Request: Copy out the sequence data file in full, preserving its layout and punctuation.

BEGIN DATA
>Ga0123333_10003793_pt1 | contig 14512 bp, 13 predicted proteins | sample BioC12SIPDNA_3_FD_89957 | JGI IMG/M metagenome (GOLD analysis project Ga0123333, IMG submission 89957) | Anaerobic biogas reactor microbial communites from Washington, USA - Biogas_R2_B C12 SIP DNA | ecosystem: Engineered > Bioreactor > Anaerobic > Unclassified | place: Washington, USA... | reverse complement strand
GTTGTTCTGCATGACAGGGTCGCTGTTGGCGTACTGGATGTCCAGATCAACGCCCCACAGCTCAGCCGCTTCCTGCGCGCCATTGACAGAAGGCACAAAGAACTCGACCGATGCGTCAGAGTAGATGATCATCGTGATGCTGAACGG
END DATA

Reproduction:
>Ga0123333_10003793_pt1 | contig 14512 bp, 13 predicted proteins | sample BioC12SIPDNA_3_FD_89957 | JGI IMG/M metagenome (GOLD analysis project Ga0123333, IMG submission 89957) | Anaerobic biogas reactor microbial communites from Washington, USA - Biogas_R2_B C12 SIP DNA | ecosystem: Engineered > Bioreactor > Anaerobic > Unclassified | place: Washington, USA... | reverse complement strand
GTTGTTCTGCATGACAGGGTCGCTGTTGGCGTACTGGATGTCCAGATCAACGCCCCACAGCTCAGCCGCTTCCTGCGCGCCATTGACAGAAGGCACAAAGAACTCGACCGATGCGTCAGAGTAGATGATCATCGTGATGCTGAACGG